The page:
COVID-19 Headache Positively Associated With Mortality, Meta-Analysis Suggests


In addition to headache, other COVID-19 symptoms such as anosmia, myalgia, and nausea or vomiting were associated with higher survival rates.

Patricia Pozo-Rosich, MD, PhD, neurologist, Vall d’Hebron University Hospital, Barcelona, Spain

Patricia Pozo-Rosich, MD, PhD

Findings from a large-scale, systematic search showed a significantly higher survival rate among inpatients with COVID-19 who reported headache as a symptom vs those without headache. Investigators concluded that these data point toward the idea that headache arising secondary to infection is not a “nonspecific” symptom, but rather potentially a marker of enhanced likelihood of survival.1

The meta-analysis comprised of 48 full-text, peer-reviewed publications of COVID-19 inpatient mortality studies that also reported headache as a COVID-19 symptom. All told, the presence of headache symptoms was statistically significantly association with infected inpatients who survived, compared with those who did not (unadjusted risk ratio [RR], 1.90 [95% CI, 1.46-2.47]; I2 = 80.0%; P <.0001; age-adjusted RR, 2.28 [95% CI, 1.78-2.92]; I2 = 52.8%; P <.0001).

Senior investigator Patricia Pozo-Rosich, MD, PhD, neurologist, Vall d’Hebron University Hospital, Barcelona, Spain, and colleagues wrote that, "Further studies are needed to clarify the roles of headaches and headache disorders in the context of viral infections or post-viral syndromes (eg, long COVID). Defining specific headache mechanisms that could enhance survival from viral infections represents an opportunity for the potential discovery of improved viral therapeutics, as well as for understanding whether, and how, primary headache disorders may be adaptive."

Three investigators examined all titles and abstracts and obtained full texts of potentially relevant papers, including supplementary materials. Information on study country, study size, COVID-19 confirmation, patients’ characteristics including demographics, presence of headache among COVID-19 accompanying symptoms, and comorbidities, were all extracted for the analysis. In total, 43,169 inpatients with COVID-19 were included in the analysis, and 81.4% (n = 35,132) survived.

Although there was statistically significant heterogeneity between studies, the overall pooled prevalence of headache as a symptom among inpatients with COVID-19 was 10.4%. In addition to headache, investigators found that other COVID-19 symptoms such as anosmia (RR, 2.94; 95% CI, 1.94-4.45; I2 = 84.5%), myalgia (RR, 1.57; 95% CI, 1.34-1.83; I2 = 48.8%), and nausea or vomiting (RR, 1.41; 95% CI, 1.08-1.82; I2 = 57.2%) were associated with higher survival rates.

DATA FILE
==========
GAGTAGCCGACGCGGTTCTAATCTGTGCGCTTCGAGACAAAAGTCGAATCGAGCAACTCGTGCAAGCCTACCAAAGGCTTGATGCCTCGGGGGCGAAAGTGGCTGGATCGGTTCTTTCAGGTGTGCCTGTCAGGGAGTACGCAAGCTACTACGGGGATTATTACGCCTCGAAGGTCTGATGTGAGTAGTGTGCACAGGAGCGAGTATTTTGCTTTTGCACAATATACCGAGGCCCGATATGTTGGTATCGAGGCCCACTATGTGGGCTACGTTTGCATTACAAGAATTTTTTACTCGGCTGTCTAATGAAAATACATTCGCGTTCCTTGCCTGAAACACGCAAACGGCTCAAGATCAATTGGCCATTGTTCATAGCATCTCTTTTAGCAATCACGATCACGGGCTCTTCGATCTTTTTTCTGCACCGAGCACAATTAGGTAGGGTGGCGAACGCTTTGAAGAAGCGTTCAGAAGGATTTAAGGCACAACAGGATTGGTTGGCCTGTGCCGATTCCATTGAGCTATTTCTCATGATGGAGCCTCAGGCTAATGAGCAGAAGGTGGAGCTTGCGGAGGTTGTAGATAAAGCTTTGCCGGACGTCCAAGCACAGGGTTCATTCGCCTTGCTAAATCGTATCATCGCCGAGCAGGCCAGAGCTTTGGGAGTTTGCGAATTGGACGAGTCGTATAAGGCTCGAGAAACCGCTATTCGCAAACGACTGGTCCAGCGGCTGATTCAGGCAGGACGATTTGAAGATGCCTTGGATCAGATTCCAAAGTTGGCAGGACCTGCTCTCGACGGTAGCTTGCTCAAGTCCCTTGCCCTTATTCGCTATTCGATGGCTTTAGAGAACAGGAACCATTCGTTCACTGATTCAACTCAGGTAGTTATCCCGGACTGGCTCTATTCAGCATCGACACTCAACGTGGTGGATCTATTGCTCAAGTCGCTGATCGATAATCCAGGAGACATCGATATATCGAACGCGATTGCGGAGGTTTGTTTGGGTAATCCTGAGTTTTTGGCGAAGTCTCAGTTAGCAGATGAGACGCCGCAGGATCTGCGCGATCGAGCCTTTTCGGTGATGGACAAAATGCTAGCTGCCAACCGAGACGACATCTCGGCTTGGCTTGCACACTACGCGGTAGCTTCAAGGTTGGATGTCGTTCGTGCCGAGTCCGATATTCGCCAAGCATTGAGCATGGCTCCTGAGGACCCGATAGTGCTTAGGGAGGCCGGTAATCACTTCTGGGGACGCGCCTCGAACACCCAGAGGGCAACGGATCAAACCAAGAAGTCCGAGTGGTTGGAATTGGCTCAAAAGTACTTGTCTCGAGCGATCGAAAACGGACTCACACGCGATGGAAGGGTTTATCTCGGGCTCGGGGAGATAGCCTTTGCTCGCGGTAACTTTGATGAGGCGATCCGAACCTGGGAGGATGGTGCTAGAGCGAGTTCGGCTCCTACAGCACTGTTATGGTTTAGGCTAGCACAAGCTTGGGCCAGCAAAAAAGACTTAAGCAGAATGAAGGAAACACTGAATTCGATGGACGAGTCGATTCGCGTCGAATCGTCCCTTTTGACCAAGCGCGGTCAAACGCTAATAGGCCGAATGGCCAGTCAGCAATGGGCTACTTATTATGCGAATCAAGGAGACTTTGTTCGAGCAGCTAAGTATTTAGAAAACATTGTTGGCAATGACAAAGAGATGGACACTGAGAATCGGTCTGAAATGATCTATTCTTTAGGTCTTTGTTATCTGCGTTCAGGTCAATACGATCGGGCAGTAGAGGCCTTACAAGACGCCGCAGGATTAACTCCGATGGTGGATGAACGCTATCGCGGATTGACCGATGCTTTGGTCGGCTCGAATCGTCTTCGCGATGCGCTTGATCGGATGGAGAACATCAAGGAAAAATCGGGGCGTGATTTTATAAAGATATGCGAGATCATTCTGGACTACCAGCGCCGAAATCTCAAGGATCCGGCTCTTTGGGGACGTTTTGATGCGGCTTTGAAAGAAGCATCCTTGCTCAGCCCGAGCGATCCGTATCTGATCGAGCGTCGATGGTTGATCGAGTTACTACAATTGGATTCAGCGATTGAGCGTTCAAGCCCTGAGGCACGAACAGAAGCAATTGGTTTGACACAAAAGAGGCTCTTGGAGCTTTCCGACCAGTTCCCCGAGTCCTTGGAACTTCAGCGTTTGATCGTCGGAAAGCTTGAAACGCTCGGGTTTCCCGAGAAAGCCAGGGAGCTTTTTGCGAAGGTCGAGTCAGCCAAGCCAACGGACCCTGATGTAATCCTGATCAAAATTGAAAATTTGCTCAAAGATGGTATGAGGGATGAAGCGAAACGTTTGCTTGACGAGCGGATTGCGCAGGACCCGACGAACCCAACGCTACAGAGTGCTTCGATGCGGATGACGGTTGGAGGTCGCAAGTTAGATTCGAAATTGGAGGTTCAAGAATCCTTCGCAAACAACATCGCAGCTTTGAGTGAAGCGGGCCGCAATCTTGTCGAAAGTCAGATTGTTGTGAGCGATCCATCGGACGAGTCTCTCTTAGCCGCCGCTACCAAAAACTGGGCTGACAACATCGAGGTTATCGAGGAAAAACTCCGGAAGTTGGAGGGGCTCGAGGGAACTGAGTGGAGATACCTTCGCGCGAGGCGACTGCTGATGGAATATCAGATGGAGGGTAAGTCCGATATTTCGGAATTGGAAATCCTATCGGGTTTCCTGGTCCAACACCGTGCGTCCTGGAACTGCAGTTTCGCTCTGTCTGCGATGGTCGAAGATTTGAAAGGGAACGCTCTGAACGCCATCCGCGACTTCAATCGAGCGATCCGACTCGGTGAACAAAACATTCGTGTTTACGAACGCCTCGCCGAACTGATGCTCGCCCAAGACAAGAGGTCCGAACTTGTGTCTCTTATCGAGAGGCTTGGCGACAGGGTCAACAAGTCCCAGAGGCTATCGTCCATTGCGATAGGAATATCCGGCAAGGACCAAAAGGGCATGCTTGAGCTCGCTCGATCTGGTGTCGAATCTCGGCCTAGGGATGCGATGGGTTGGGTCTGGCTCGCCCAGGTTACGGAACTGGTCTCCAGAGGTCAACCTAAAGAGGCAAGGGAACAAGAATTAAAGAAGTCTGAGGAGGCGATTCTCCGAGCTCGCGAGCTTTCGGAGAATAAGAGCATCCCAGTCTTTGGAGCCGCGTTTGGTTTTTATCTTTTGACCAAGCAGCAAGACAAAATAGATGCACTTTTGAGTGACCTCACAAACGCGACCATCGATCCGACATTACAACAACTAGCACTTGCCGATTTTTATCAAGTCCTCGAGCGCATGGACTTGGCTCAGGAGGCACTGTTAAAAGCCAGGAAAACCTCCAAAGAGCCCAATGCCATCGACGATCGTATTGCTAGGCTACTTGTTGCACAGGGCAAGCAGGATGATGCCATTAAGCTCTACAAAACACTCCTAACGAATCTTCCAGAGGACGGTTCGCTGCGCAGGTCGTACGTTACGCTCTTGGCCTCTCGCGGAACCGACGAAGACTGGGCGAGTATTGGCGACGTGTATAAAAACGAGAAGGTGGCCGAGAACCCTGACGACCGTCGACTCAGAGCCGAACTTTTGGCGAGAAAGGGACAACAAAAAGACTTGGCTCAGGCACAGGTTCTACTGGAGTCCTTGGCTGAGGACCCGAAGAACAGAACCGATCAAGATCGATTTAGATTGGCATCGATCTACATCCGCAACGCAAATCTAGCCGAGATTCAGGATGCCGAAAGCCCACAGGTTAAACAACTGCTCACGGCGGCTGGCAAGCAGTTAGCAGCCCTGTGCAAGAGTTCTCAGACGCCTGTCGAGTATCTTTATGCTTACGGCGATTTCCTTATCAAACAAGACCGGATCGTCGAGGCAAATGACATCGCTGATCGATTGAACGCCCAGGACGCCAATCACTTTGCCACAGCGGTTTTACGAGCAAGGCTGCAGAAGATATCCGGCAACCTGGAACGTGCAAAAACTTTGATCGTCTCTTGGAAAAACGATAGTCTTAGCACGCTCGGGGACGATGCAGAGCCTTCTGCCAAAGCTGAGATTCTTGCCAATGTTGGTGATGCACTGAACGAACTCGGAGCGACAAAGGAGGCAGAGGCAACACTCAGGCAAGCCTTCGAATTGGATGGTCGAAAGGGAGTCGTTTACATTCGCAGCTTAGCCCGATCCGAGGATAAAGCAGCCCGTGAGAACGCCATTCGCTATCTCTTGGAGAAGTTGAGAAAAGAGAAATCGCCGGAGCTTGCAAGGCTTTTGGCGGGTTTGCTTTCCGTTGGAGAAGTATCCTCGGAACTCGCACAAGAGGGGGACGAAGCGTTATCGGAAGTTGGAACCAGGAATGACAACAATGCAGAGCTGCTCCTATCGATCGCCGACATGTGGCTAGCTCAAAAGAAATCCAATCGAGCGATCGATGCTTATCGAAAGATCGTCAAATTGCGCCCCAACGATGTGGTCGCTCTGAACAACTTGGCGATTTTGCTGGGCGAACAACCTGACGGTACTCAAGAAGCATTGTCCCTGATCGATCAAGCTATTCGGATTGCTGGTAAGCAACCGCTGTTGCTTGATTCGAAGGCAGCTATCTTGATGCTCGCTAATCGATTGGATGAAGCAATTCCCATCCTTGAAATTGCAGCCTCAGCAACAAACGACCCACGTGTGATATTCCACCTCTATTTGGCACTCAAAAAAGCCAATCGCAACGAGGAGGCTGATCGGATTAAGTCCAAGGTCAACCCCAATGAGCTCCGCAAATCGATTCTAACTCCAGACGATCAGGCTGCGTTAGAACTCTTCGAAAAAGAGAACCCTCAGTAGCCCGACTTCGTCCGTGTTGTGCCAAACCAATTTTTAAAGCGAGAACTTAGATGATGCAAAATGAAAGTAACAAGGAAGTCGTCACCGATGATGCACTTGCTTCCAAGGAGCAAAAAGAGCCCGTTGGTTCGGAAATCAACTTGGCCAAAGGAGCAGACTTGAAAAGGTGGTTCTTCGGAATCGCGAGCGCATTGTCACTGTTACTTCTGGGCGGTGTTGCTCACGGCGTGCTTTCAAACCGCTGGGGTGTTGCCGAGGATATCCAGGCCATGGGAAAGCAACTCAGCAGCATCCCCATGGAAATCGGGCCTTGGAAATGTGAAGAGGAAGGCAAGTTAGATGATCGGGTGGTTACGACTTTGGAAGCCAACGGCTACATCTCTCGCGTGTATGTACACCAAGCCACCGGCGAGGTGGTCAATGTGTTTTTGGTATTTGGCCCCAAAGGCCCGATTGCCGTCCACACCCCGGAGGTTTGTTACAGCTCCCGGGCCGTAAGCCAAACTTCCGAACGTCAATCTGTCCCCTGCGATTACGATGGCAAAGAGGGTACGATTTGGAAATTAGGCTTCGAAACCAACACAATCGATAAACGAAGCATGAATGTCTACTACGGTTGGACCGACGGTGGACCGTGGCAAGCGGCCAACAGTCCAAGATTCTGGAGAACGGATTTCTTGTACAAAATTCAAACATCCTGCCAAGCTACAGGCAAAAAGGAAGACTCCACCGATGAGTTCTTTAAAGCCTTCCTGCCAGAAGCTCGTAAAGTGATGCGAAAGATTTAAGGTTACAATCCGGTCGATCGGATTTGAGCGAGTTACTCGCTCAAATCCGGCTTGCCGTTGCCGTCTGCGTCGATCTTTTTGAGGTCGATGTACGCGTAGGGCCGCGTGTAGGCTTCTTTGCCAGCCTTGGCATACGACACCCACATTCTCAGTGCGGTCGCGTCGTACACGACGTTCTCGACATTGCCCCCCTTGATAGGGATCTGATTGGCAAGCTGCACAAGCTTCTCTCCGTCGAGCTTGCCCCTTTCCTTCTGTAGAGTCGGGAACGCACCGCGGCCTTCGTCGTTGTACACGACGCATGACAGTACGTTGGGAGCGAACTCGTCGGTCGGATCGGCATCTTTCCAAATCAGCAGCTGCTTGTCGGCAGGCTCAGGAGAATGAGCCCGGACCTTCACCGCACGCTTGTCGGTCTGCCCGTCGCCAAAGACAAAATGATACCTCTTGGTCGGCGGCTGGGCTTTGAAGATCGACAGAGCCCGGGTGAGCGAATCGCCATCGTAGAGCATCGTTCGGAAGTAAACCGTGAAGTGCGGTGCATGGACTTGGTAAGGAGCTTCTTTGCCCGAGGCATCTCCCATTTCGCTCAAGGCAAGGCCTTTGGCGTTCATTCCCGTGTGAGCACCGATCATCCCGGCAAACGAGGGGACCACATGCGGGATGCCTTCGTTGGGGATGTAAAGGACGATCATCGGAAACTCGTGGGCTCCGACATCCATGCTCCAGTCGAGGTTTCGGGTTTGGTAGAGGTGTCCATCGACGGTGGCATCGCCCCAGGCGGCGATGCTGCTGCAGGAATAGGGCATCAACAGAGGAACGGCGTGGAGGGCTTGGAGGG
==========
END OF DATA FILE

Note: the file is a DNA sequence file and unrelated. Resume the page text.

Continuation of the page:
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In contrast, dyspnea and all comorbid diseases studies were associated with COVID-19 nonsurvival. Additionally, consistently higher RRs of headache among inpatients with COVID-19 who survived were observed on sensitivity analyses. After excluding studies with lower quality, headache RR increased without a statistically significant heterogeneity between studies (RR, 2.60; 95% CI, 2.03-3.32; I2 = 23.6%; P <.0001).

In a separate analysis stratifying first COVID-19 symptom to hospital admission, statistically significant associations were observed between early admission of less than 1 week and higher survival odds (RR, 2.98; 95% CI, 2.35-3.78; I2 = 0.0%; P = .010). Even after collecting data on the timing of the medical evaluation, the setting of the medical evaluation, and the data missingness to control for potential bias, the presence of headache symptoms remained statistically significantly associated with patients’ survival rate.

There were several strengths and limitations to the study, ranging from the large sample size that spanned across 14 nations, to the exclusion of studies following COVID-19 vaccination or the appearance of the more virulent SARS-CoV-2 variant strains. For the latter reason, the results may not generalize to all variants, the study investigators noted. Additionally, by analyzing studies of infected patients who reported either the presence or absence of headache symptoms, there was a possibility of bias against inclusion of those who would be unable to report these symptoms, such as individuals who were intubated at the time of presentation to the hospital.

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1. Gallardo VJm Shapiro RE, Caronna E, Pozo-Rosich P. The relationship of headache as a symptom to COVID-19 survival: a systematic review and meta-analysis of survival of 43,169 inpatients with COVID-19. Headache. Published online September 3, 2022. doi:10.1111/head.14376
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